Everybody brings something to the project, be it the spot boy, or the light man or the camera team... everyone has an important place.
The learning never stops.
In my career, I have had three major shifts.
I started doing ads, then got into the movie space and now, the OTT shift has happened.
In the two or three years, this PR thing started for me.
I started having my own team of people to work with: PR, makeup, hair team, the stylist team...
Working with your own staff is also a learning.
'Social media has become a very big part of our life, but I wasn't prepared for it'
Social media has become a very big part of our life but I wasn't prepared for it.
I'm still figuring it.
I understood it much better in the lockdown.
Before it used to be a compulsion for me. Now, I realised that it is a form of expression.
I'm still learning as to where I see myself in it, how much of it I want to do.
The only thing that has been constant is that I should not be pressurised by it because acting is my main job.
Until now, I have not seen trolling that much.
I have only seen a lot of fluff, honestly, because I'm someone who's a non-confrontational.
I don't have an opinion on everything.
I don't care to share my opinion on everything.
I'm not a scandalous person.
There have been times in the past where I have had opinions on things that matter to me, but then I was trolled. That really shook me.
I am learning how to disassociate myself from the negativity, but if I have to respond, I will respond with respect.
'My only instruction to everybody is that don't make me fair'
(Director) Pradeep Sarkar told me that my right profile is good and that's how I knew which way to look for pictures.
I had the fortune of working with him very early in my career, and he made a huge impression on me.
I have realised that it's never been a direct learning that yes, this makeup suits me or this styling suits me. All that has been very subconscious.
Of course, I'm still figuring out makeup.
I'm a dusky girl.
My only instruction to everybody is that don't make me fair.
Makeup dadas have this habit of making you brighter and fairer, and there's a difference between the two.
I can do my own basic hair and makeup because I used to do it for my auditions.
I learned makeup on the job, like what kind of foundations are there, what are blushes, what is an eye-shadow...
The trends keep changing too, so you keep adapting yourself.
Different makeup artists help you along the way.
'I like synchronised classic dressing'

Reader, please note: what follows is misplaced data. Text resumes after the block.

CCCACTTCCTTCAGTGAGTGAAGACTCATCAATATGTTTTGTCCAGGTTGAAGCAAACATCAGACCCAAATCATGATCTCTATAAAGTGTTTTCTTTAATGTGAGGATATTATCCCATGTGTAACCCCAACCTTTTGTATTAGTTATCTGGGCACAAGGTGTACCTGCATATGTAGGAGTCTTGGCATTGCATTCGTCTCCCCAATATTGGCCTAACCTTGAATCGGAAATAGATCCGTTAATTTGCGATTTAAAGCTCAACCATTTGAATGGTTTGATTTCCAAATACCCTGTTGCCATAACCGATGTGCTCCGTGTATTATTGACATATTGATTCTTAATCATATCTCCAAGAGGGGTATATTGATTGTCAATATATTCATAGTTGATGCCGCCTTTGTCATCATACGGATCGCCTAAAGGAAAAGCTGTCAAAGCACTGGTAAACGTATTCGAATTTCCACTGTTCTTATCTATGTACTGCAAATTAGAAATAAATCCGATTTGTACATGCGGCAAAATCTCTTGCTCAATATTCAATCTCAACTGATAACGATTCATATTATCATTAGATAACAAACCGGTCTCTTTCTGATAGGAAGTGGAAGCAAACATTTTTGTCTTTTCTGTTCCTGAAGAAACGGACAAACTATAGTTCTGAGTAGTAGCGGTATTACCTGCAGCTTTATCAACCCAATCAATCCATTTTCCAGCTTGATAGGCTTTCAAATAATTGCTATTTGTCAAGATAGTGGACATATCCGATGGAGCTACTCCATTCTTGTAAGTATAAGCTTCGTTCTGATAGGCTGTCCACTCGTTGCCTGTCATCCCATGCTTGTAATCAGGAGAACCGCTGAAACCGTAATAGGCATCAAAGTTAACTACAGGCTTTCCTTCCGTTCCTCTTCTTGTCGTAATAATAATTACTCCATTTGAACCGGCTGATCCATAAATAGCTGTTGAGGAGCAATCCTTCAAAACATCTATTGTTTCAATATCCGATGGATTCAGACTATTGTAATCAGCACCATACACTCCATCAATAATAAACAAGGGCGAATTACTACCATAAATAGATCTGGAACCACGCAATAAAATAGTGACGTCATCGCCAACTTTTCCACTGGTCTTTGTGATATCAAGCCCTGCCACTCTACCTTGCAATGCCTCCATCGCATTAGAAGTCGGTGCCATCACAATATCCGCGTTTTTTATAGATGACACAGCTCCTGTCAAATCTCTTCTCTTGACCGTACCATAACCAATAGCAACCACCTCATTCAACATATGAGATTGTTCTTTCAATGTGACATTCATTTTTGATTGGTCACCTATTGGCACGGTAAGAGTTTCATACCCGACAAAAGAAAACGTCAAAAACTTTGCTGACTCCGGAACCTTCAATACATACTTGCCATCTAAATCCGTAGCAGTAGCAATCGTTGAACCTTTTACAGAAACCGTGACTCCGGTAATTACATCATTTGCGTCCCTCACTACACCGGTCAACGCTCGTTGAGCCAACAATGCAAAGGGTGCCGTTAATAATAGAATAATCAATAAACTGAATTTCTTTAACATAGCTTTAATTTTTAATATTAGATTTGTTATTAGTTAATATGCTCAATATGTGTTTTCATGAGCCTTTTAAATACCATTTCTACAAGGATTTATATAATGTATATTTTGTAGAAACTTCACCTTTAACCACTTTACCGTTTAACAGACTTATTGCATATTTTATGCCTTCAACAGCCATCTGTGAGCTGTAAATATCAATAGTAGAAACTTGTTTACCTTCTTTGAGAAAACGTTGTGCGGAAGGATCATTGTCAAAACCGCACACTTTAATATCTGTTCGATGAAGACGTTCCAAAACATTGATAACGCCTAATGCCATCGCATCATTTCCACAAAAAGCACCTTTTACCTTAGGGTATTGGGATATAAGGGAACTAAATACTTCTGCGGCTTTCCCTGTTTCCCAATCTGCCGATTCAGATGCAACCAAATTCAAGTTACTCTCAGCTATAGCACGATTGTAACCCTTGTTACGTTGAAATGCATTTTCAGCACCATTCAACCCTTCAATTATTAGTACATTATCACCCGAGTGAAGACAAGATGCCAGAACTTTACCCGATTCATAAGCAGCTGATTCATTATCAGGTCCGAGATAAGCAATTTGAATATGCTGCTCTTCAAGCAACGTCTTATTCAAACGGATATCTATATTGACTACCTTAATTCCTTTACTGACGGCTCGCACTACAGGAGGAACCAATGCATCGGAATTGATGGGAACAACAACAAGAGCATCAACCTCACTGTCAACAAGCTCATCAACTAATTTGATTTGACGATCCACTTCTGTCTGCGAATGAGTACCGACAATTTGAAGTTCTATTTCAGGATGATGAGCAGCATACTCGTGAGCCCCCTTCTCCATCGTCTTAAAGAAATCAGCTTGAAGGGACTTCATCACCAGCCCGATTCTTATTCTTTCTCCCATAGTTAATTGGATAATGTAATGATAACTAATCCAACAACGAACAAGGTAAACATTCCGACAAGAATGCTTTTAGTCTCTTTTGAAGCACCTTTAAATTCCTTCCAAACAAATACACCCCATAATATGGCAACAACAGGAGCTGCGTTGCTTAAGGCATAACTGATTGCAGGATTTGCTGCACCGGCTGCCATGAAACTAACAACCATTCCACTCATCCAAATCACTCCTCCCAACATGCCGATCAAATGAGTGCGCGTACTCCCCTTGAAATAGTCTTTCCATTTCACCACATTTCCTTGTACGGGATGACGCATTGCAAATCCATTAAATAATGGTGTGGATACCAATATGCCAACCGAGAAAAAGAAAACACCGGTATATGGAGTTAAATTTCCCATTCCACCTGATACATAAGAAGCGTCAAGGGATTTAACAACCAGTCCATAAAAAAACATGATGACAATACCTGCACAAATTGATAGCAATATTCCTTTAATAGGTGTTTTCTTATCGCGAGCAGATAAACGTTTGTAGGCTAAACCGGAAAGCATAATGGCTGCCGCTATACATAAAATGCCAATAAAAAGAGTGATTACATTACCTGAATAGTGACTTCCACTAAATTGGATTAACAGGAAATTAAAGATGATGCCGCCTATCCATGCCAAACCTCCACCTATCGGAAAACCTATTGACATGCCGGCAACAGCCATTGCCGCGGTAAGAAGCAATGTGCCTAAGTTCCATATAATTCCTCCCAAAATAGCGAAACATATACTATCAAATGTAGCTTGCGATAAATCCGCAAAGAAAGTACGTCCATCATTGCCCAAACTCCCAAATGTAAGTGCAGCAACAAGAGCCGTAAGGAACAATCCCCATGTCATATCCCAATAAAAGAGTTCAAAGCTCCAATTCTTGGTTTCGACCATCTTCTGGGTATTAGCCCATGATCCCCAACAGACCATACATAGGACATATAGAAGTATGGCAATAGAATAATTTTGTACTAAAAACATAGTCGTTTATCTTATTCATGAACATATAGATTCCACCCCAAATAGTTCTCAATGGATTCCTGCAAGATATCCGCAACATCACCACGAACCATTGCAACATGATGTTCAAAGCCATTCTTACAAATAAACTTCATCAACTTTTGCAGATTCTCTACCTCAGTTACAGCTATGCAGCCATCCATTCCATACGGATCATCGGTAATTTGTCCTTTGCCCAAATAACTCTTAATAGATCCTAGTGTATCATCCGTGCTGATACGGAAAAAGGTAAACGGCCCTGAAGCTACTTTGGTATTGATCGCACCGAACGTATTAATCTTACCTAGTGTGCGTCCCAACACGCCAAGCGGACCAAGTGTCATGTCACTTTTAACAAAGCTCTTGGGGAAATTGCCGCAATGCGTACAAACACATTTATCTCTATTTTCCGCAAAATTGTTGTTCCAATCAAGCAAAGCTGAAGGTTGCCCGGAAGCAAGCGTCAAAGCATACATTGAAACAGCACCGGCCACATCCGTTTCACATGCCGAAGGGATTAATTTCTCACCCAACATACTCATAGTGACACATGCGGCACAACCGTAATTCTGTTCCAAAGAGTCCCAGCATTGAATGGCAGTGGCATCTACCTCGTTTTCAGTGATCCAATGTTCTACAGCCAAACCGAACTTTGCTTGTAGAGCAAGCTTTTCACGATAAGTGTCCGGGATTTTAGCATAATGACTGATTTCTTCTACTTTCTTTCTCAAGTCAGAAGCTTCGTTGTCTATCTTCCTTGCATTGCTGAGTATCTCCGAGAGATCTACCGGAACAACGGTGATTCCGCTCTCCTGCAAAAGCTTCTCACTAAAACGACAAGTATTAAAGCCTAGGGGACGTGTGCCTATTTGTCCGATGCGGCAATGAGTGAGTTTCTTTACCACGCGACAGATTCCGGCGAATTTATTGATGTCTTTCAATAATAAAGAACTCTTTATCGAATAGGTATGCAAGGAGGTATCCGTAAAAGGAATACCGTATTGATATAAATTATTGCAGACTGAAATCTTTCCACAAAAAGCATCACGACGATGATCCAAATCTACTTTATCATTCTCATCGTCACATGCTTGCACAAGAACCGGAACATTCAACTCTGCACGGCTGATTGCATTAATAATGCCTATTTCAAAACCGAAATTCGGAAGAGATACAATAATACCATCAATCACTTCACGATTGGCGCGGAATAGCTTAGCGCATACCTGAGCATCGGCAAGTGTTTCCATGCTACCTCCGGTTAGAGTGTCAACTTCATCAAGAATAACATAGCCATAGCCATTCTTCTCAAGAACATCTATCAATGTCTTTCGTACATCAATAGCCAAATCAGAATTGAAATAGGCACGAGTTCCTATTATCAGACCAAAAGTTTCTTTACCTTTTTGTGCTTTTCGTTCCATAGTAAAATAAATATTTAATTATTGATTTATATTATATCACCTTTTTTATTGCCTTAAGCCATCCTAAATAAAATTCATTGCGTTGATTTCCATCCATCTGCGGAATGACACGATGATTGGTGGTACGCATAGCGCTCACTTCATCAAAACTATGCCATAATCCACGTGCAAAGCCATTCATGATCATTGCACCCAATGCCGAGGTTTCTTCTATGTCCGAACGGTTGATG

I have always had a clear idea about what fashion suited me.
I am a phase-oriented person -- so there were times when I only wore long skirts, or short skirts, or jeans, or jumpsuits...
Now because I have become more of a public person, I need to work with stylists.
I was never a jewellery person.
I like synchronised classic dressing.
I am not comfortable in pink shoes or, if your shirt is white and your jacket is blue. It's funky and nice but it looks like a complete mismatch to me.
I like straight lines.
I like clear cuts.
For me, less is more.
Sometimes, stylists push you and it's okay.
When they put so much love and attention, you trust them.
I was never okay with bling. But then in between, I bought a lot of bling and enjoyed it.
'Saving is important'
I was always very good with finance.
I come from a space where I had to support myself.
I have seen tough times, so I started investing when I was very young.
I bought my first property when I was 18.
I started investing in shares when I was very young.
Saving is important.
If I have money, and I know that I can stay without working for the next six months, it gives me the agency to not choose a project I don't want to do.
It gives me the agency of choice, which is very important in this field.
'I have not taken a break since 2017'
If I'm not working on set, I work from home.
But I'm still working on how to take breaks.
Some people do it beautifully.
Like, they'll do it right after a project or they'll do in between two projects.
I have not taken a break since 2017.
I only travel for work.
It's not as if I don't get days off in between.
But there is always a little work here, a meeting there, something in the pipeline, the dates keep shifting.
But the point is if you get a chance, you need to take off. You need to make that decision.
When you do things for yourself, you get creative satisfaction and that is very important to enrich your life.
'I am uptight about exposing, not intimacy'
I used to be drawn to dramatic and intense roles.
I enjoyed it because I was able to vent my angst.
Now, I want to do light-hearted stuff.
I want to do dark comedy.
As an actor, you keep changing, right?
Another learning that has happened is that I become calmer and more comfortable with my body.
I was always comfortable in my skin, in terms of being dusky or my vital stats.
But I am uptight about exposing, not intimacy.
My big learning was in 2015 when I did a movie called Maya with Nagesh Kukunoor.
It never released but I had lot of scenes where I had to expose.
I was playing an actress who was not getting good roles and she got into prostitution. They showed three years of her life with various people coming in and out of her house.
That movie taught me a lot.
Now I have become very comfortable in my skin.
If today, I have to take up a nude role, I will, if I like the script and the director.
It has to cater to my belief.
It has to affect me as a script and be meaningful.
The script should a have message.
It should not be to titillate the audience.